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Psychological abuse

What is Psychological Abuse? 

Psychological abuse includes ‘emotional abuse’ and takes the form of threats of harm or abandonment, deprivation of contact, humiliation, rejection, blaming, controlling, intimidation, coercion, indifference, harassment, verbal abuse (including shouting or swearing), and isolation or withdrawal from services or support networks. 

Psychological abuse is the denial of a person’s human and civil rights including choice and opinion, privacy and dignity and being able to follow one’s own spiritual and cultural beliefs or sexual orientation. 

It includes preventing the adult from using services that would otherwise support them and enhance their lives. It also includes the intentional and / or unintentional withholding of information (for example information not being available in different formats / languages and so on). 

The Safeguarding Adults Board’s objective is to protect vulnerable adults at risk from abuse in Havering. 

If you are concerned about an adult at risk of psychological abuse 

Report a concern 

Adult Social Services Safeguarding Adults Team 
Telephone: 01708 433550
Fax: 01708 432497

  • Enforced social isolation – preventing someone accessing services, educational and social opportunities and seeing friends 
  • Removing mobility or communication aids or intentionally leaving someone unattended when they need assistance 
  • Preventing someone from meeting their religious and cultural needs 
  • Preventing the expression of choice and opinion 
  • Failure to respect privacy 
  • Preventing stimulation, meaningful occupation or activities 
  • Intimidation, coercion, harassment, use of threats, humiliation, bullying, swearing or verbal abuse 
  • Addressing a person in a patronising or infantilising way 
  • Threats of harm or abandonment 
  • Cyber bullying 
  • untypical ambivalence, deference, passivity, resignation; 
  • person appears anxious or withdrawn, especially in the presence of the alleged abuser;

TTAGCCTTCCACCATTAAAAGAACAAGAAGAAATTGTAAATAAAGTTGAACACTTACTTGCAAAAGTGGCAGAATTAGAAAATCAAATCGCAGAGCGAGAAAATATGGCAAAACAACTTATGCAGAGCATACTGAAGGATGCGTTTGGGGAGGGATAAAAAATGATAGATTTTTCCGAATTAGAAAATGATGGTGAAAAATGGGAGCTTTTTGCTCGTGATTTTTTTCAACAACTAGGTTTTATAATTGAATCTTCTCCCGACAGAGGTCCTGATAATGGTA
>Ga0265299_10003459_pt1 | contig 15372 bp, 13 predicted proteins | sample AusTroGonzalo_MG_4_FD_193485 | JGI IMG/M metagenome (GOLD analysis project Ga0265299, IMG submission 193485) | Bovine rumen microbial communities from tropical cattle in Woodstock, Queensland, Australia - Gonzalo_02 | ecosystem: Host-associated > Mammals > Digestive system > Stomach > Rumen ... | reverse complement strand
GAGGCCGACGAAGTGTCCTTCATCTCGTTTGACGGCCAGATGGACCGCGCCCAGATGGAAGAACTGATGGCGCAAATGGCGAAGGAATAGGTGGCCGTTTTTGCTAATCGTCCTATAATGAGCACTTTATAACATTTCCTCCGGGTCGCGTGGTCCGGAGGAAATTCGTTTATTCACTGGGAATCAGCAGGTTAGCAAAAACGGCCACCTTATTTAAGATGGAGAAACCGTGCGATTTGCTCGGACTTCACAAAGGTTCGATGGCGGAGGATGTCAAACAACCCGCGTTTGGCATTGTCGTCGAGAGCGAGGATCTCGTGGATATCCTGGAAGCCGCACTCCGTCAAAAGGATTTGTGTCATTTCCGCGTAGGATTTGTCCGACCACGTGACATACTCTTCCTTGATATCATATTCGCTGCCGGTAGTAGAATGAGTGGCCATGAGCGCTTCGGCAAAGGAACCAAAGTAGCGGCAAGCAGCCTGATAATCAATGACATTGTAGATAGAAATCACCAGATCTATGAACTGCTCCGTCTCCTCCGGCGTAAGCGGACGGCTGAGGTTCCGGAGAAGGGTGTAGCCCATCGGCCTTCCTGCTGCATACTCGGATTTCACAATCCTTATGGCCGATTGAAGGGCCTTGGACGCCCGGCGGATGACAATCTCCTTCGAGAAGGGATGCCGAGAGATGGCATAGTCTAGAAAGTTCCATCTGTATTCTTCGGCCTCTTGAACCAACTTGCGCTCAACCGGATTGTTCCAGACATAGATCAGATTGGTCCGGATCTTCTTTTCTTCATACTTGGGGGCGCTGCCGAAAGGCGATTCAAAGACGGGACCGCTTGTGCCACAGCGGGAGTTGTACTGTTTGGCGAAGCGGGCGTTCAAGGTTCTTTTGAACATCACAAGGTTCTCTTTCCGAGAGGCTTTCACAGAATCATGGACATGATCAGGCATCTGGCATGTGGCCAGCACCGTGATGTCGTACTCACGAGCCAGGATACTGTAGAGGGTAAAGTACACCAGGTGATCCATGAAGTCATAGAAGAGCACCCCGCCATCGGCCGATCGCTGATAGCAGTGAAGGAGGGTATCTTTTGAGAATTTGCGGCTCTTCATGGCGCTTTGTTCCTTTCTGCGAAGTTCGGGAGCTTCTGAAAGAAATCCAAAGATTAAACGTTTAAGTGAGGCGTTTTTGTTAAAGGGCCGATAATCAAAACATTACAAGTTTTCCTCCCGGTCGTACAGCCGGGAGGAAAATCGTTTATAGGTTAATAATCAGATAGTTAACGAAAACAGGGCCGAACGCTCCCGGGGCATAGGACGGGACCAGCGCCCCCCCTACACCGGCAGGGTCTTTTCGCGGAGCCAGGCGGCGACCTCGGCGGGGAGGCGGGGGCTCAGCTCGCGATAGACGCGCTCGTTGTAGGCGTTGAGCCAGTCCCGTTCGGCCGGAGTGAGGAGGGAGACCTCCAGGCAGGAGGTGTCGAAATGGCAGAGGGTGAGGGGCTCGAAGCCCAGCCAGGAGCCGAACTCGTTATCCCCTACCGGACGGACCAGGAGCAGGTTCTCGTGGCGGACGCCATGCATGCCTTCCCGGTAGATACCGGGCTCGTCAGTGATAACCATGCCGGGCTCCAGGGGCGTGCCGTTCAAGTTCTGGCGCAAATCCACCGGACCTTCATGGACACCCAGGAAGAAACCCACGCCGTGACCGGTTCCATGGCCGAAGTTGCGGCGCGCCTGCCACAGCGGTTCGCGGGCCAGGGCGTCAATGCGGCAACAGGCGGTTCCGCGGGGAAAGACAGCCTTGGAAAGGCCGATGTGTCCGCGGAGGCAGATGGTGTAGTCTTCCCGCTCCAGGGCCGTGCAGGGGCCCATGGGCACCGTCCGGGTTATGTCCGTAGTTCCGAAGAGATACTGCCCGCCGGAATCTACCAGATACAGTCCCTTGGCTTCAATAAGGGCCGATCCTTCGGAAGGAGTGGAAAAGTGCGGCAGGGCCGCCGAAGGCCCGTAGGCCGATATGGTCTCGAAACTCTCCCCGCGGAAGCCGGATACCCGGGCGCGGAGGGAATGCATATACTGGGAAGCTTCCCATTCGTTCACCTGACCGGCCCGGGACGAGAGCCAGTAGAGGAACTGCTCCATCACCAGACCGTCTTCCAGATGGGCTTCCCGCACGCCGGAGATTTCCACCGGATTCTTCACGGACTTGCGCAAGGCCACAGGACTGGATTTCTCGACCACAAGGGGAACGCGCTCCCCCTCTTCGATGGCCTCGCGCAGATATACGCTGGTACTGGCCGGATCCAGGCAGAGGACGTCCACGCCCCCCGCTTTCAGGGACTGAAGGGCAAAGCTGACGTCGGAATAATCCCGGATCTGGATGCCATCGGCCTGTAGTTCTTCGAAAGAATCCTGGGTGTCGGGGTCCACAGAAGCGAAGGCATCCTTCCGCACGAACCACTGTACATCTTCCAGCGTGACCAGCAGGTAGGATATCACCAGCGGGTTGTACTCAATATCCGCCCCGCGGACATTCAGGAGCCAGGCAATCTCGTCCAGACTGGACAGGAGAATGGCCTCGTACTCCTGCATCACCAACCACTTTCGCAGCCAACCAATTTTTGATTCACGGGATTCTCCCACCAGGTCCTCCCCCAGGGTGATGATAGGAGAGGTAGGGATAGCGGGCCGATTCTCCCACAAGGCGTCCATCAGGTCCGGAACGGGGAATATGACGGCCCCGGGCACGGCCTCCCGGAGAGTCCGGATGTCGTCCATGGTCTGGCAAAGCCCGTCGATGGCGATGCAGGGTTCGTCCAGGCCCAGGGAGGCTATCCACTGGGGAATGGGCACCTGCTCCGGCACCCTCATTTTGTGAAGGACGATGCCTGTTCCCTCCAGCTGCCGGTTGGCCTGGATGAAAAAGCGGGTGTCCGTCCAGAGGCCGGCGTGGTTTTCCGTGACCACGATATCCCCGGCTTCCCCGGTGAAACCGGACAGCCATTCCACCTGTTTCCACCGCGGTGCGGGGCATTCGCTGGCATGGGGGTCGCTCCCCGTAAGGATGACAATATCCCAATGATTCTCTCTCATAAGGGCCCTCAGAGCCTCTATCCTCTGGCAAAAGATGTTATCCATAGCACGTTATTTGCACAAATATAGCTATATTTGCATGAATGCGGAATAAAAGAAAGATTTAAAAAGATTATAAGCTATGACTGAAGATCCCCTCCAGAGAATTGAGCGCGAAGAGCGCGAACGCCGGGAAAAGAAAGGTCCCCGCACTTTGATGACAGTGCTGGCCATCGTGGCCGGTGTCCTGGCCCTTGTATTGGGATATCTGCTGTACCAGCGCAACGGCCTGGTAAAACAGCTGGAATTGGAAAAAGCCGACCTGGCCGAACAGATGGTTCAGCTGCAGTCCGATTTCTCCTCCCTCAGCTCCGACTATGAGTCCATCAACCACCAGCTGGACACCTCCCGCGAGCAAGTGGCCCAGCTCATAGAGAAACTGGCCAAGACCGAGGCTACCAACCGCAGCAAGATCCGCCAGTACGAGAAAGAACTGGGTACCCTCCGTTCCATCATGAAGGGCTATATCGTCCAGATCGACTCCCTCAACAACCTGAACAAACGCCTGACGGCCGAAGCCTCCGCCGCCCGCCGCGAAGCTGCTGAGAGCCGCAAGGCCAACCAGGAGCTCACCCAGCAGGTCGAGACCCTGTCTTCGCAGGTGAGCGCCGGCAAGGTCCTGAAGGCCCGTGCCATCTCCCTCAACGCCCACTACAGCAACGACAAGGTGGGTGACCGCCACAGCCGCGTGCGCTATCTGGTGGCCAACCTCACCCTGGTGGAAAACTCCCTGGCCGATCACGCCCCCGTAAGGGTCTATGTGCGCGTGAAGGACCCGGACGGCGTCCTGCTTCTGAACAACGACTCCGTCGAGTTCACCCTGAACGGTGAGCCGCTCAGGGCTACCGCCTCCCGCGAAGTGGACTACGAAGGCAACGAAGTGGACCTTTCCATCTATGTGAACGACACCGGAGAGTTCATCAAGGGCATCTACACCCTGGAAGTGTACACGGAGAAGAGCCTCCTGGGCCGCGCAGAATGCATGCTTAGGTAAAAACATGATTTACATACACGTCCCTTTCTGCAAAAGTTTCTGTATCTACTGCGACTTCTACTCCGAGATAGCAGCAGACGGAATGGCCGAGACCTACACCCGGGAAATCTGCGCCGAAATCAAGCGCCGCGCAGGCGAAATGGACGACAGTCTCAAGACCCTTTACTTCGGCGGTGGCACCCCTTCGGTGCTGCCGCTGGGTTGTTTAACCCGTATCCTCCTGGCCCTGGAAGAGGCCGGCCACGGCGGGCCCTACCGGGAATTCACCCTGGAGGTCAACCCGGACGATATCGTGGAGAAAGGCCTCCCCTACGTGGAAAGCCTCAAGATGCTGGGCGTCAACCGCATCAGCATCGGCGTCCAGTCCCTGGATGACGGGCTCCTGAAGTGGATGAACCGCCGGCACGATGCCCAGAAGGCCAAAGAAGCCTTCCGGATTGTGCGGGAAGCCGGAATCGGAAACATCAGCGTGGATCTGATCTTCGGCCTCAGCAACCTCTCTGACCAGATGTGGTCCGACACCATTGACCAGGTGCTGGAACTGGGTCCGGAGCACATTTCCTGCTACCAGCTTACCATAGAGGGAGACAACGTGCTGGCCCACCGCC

• person exhibits low self-esteem; 
  • untypical changes in behaviour (for example continence problems, sleep disturbance); 
  • person is not allowed visitors / phone calls; 
  • person is locked in a room / in their home; 
  • person is denied access to aids or equipment, (for example glasses, dentures, hearing aid, crutches, etc.); 
  • person’s access to personal hygiene and toilet is restricted; 
  • person’s movement is restricted by use of furniture or other equipment; 
  • bullying via social networking internet sites and persistent texting. 

Coercive control is exerted by a range of individual behaviours that can add up to a cumulative effect. A pattern of controlling or coercive behaviour can be well established before a single incident is reported. In many cases the conduct might seem innocent – especially if considered in isolation of other incidents – and a victim may not be aware of, or be ready to acknowledge, abusive behaviour. The consideration of the cumulative impact of controlling or coercive behaviour and the pattern of behaviour within the context of the relationship is crucial.

Section 76 of the Serious Crime Act 2015 created a new offence of controlling or coercive behaviour. The offence carries a maximum penalty of five years’ imprisonment and a fine. The legislation closes a gap around patterns of coercive and controlling behaviour in relationships between:

  • intimate partners
  • former partners who still live together
  • family members.